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Herbert Benezet Tyson Letters - Introduction and Index

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Introduction to the Herbert Benezet Tyson Letters

By George Rugg

Herbert Benezet Tyson was born in 1842 or 1843 in Germantown, Philadelphia County, Pennsylvania. He was one of 32 members of the United States Naval Academy’s class of 1862 ordered into active service in May 1861, soon after the outbreak of war. In 1862-64 Tyson served as midshipman and, subsequently, lieutenant on the U.S.S. Hartford, flagship of the West Gulf Blockading Squadron under David G. Farragut. He was aboard the Hartford during Farragut’s victories at New Orleans and Mobile Bay; in the latter of these engagements (5 August 1864) he commanded the first division of the flagship’s guns. In 1865 Tyson served aboard the U.S.S. Connecticut of the East Gulf Blockading Squadron, on an extended cruise undertaken by that ship to and around the Caribbean.

The Tyson collection comprises a group of five letters, with dated content ranging from 24 February to 5 May 1865, written by the 22-year-old lieutenant to his brother, Carroll Sargent Tyson, in Norristown, Pennsylvania. At the time the letters were written Tyson was serving as navigator on the Connecticut, a side-wheel steamer of 1725 tons. The letters total 36 pages (18 leaves) on 11 individual sheets, mostly folded. The leaves are numbered 1-6 and 8-19; leaf 7 is missing. Taken together, Tyson’s letters provide a nearly continuous account of the Connecticut’s movements in the Caribbean during these months.

On 13 February 1865 Captain Charles S. Boggs, commanding the Connecticut, received sailing orders from Secretary of the Navy Gideon Welles:

Sir: As soon as the U.S.S. Connecticut is in all respects ready for sea you will proceed with her on the cruise herein indicated.
     After leaving Boston proceed, via Bermuda, where you can touch at the Leeward and Windward islands and visit the principal ports of those islands; thence along the Spanish main, looking in at La Guayra, Cartagena, and any other places that, in your judgment, the interests of our country may require; thence, via Aspinwall and Cape San Antonio, to Hampton Roads, Va.
     The chief object of this cruise is to ascertain if there are any rebel privateers or pirates in those limits. Should you anywhere on the route hear of such vessels you will promptly proceed in pursuit, and use your best exertions to overtake and capture them when you can do so without violating the rights of neutral nations. … (Official Records of the Union and Confederate Navies …, Series I, Vol. 3, p. 422).

After leaving Boston on 19 February, the Connecticut proceeded on the course outlined by Welles, visiting Bermuda, Haiti, the Dominican Republic, Puerto Rico, the Virgin Islands, St. Kitts, Guadeloupe, Martinique, St. Lucia, and Barbados, moving on to the coast of South America, to Panama, and to Cuba, and so returning to Hampton Roads (26 May 1865). Throughout the war, many neutral ports in the Caribbean had been convenient havens for vessels aligned with the Confederacy. But in this instance, Welles’ “privateers or pirates” (i. e., commerce raiders) would prove to be in short supply. The cruise, coming as it did in the dying days of the war, was largely uneventful. The only significant encounter with a Confederate vessel occurred in Havana harbor; the ship eventually surrendered to the Spanish authorities. Indeed, Tyson writes from Martinique that “This cruise is probably as pleasant a one as had ever been taken. We seem to have nothing to do but enjoy ourselves.”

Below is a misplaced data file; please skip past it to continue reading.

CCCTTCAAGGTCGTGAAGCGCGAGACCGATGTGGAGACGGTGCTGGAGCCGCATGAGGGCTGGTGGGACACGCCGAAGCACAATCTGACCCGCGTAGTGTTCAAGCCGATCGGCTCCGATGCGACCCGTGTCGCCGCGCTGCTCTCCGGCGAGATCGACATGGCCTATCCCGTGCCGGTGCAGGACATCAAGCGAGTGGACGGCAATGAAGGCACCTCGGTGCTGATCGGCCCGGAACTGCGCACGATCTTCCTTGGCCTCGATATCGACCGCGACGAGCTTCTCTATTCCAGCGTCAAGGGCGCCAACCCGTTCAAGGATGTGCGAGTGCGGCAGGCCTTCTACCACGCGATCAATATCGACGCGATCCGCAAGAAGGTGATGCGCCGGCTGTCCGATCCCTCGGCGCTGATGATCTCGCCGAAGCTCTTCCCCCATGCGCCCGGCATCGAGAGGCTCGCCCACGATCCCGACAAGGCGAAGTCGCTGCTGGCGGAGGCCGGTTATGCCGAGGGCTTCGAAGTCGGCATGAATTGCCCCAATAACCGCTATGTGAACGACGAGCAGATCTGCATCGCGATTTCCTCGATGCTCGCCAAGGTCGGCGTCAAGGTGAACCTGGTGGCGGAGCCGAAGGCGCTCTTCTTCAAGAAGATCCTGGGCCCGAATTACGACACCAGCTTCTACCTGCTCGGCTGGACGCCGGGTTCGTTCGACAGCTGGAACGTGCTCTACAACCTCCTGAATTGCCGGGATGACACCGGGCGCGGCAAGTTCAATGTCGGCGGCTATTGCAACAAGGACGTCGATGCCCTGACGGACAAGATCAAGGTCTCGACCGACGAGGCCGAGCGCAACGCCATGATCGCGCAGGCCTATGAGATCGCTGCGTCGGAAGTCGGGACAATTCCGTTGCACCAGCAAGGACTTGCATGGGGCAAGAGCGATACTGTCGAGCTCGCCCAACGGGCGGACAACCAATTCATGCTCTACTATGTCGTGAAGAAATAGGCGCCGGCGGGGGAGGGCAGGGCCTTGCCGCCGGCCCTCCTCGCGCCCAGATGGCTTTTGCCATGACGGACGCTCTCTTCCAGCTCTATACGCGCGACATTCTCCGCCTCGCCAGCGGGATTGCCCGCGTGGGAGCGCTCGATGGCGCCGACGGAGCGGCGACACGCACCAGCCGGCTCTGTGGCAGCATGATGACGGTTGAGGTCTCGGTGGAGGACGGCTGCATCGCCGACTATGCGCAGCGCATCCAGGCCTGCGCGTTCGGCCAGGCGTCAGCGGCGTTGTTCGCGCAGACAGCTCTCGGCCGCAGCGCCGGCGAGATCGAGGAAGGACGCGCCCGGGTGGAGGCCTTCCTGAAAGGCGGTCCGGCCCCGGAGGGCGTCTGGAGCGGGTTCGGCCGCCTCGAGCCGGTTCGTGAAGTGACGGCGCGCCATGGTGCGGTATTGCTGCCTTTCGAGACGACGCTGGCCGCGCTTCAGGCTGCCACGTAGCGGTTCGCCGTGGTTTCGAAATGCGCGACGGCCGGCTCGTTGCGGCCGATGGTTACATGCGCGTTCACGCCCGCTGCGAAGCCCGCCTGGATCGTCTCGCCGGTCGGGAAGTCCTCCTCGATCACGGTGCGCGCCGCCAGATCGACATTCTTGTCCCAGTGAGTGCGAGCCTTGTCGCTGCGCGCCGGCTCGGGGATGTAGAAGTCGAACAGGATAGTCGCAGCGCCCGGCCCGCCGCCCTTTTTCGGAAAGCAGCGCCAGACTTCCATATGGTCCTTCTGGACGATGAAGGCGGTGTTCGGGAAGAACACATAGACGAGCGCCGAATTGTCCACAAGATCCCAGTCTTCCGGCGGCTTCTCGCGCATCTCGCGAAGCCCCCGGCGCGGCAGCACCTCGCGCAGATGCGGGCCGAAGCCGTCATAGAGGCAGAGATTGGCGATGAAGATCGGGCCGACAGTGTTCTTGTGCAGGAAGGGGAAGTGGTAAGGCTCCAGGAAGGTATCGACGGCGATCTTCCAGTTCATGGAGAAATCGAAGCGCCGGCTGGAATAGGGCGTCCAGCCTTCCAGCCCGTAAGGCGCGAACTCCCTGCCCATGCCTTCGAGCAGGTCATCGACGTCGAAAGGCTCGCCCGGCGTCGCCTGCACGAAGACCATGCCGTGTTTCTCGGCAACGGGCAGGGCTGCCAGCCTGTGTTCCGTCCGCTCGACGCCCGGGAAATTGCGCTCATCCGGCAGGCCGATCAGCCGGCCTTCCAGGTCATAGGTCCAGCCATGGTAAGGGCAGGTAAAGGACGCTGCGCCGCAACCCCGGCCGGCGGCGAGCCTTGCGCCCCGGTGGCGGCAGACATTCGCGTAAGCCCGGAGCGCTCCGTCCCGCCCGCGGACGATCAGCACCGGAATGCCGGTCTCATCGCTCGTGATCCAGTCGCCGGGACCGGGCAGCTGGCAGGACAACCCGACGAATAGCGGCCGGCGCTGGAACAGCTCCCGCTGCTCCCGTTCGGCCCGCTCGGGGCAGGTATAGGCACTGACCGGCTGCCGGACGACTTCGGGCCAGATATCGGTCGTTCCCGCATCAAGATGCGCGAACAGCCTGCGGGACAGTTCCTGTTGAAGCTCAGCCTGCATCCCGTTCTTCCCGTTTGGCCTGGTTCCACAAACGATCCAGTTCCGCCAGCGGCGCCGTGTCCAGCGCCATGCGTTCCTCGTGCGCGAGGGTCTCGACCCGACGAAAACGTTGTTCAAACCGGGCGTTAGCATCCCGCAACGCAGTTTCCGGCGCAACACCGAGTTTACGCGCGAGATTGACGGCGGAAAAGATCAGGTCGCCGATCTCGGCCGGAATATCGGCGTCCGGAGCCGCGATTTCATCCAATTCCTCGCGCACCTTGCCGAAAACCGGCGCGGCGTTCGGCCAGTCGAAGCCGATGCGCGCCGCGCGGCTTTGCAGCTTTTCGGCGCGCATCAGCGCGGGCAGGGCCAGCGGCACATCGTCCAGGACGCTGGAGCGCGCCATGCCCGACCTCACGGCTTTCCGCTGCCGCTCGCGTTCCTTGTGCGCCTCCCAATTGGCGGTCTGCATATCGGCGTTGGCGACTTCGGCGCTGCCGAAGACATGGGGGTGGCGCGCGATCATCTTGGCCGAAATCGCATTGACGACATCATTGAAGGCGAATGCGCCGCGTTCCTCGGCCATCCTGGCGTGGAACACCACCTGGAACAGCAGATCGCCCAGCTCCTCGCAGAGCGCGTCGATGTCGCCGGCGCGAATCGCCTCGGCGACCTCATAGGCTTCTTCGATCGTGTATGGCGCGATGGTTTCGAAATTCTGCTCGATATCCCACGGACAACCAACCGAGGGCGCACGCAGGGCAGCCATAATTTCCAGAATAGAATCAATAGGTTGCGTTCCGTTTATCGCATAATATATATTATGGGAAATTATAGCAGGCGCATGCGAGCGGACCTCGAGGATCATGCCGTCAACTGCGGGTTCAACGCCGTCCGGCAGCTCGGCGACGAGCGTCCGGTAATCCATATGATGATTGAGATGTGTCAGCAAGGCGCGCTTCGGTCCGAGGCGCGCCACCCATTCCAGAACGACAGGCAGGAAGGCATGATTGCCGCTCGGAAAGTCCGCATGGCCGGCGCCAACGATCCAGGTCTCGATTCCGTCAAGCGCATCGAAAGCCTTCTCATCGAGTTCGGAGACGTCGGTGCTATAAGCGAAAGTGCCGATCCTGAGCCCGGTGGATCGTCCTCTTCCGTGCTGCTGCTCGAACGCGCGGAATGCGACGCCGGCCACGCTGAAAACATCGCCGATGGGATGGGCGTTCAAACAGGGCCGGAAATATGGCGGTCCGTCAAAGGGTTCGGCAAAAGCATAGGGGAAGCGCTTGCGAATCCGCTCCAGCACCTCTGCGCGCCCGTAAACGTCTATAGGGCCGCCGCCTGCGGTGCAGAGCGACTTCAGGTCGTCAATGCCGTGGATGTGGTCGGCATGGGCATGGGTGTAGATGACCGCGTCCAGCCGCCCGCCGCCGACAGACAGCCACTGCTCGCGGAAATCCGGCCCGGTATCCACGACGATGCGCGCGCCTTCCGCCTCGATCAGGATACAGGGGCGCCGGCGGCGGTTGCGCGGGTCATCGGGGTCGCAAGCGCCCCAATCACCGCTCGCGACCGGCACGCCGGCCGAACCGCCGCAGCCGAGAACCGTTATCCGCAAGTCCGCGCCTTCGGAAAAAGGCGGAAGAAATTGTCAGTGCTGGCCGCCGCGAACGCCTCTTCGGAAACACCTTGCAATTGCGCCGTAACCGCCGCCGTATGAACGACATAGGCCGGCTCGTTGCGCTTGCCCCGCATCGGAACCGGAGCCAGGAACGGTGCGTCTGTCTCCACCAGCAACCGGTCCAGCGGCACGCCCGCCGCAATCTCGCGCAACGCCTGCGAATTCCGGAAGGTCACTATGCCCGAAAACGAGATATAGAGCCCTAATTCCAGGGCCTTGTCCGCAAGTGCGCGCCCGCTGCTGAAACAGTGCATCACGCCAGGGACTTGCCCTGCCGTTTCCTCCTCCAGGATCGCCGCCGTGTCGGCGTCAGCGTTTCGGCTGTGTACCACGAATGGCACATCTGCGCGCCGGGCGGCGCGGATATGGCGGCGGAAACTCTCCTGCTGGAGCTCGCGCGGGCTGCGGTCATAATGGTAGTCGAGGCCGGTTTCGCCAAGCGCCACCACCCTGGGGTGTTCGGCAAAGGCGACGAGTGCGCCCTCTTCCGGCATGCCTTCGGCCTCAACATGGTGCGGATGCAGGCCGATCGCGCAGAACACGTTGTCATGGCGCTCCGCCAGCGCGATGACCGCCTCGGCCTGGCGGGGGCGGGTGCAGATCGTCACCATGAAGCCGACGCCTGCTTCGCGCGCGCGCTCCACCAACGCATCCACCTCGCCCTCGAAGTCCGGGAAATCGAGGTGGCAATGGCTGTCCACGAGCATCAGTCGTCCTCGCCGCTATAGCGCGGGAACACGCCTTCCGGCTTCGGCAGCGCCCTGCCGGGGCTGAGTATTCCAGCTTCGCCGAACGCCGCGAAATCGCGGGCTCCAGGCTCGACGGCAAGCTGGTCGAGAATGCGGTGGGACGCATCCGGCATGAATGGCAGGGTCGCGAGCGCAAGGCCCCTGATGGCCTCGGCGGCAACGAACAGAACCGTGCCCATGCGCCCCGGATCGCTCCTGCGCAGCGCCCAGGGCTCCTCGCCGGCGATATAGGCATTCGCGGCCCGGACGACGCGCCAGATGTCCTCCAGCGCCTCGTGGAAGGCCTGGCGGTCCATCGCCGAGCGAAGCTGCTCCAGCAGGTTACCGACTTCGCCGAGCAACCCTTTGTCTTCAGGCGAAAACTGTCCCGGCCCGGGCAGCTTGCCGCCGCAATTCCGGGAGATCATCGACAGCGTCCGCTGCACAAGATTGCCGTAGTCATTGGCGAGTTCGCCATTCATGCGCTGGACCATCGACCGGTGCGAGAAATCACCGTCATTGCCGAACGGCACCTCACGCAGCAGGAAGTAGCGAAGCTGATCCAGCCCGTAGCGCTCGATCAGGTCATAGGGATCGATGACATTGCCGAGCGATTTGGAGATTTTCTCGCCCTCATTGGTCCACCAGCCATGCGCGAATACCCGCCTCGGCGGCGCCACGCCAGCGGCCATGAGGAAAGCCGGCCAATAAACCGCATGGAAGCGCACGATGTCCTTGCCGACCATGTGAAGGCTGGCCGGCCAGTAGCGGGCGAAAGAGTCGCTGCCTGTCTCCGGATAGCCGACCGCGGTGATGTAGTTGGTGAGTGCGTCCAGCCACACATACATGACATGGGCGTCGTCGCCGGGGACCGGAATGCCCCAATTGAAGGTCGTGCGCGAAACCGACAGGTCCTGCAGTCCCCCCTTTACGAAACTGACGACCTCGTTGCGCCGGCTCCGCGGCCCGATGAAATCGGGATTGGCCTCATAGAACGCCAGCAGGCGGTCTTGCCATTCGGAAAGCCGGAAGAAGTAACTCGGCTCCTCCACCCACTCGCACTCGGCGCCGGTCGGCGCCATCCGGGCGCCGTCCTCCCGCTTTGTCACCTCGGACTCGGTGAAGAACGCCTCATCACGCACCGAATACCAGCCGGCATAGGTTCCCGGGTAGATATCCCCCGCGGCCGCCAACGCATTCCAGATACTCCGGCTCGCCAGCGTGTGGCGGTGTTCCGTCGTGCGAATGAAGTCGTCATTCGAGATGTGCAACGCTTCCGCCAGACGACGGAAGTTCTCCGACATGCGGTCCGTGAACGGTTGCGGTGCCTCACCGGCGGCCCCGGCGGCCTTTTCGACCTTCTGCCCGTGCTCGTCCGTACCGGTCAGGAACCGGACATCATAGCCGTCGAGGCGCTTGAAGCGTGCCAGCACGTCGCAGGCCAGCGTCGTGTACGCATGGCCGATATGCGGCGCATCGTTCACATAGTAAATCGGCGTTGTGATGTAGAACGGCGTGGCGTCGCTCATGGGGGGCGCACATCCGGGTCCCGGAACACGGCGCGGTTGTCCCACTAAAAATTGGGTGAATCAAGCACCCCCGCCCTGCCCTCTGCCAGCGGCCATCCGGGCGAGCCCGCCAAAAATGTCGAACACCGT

The letters are overwhelmingly given over to descriptions of the islands and their ports, and to the many social engagements that grew out of Tyson’s trips ashore (he was generally responsible for meeting with the American consul in the Connecticut’s ports of call). Among the locations described at greatest length are St. George (Bermuda); Cape Haitien (Haiti); Santo Domingo (Dominican Republic); San Juan (Puerto Rico); Charlotte Amalie and Frederiksted (Virgin Islands); Basseterre (St. Kitts); and Fort Royal (Martinique). Tyson’s description of the incident at the British colony of Barbados — the Barbadan governor’s effective refusal to allow the Connecticut to spend more than the conventional 24 hours in port — is consistent with the account in the naval Official Records (Series I, Vol. 3, pp. 492-3).

After the war Tyson married, and was employed in the textile industry in Philadelphia.

Bibliographic note: Records pertaining to the Connecticut's cruise of February to May 1865 may be found in the Official Records of the Union and Confederate Navies in the War of the Rebellion, Washington DC, 1894-1922, Series I, Vol. 3, pp 422-533, passim).

Index of Letters

MSN/CW 5010-1LetterFebruary 24, 1865Off St. George's Island, BermudaHerbert B. Tyson
MSN/CW 5010-2LetterFebruary 27 - March 6, 1865At sea, and off Cape Haitien, HaitiHerbert B. Tyson
MSN/CW 5010-3LetterMarch 19-21, 1865Off Charlotte Amalie, Island of St. ThomasHerbert B. Tyson
MSN/CW 5010-4LetterMarch 24 - April 8, 1865Basseterre, St. Christopher Island; Pointe-à-Pitre, Guadeloupe; Fort-de-France, Martinique; Bridgetown, BarbadosHerbert B. Tyson
MSN/CW 5010-5LetterMay 3-5, 1865Off Aspinwall [Colon], PanamaHerbert B. Tyson

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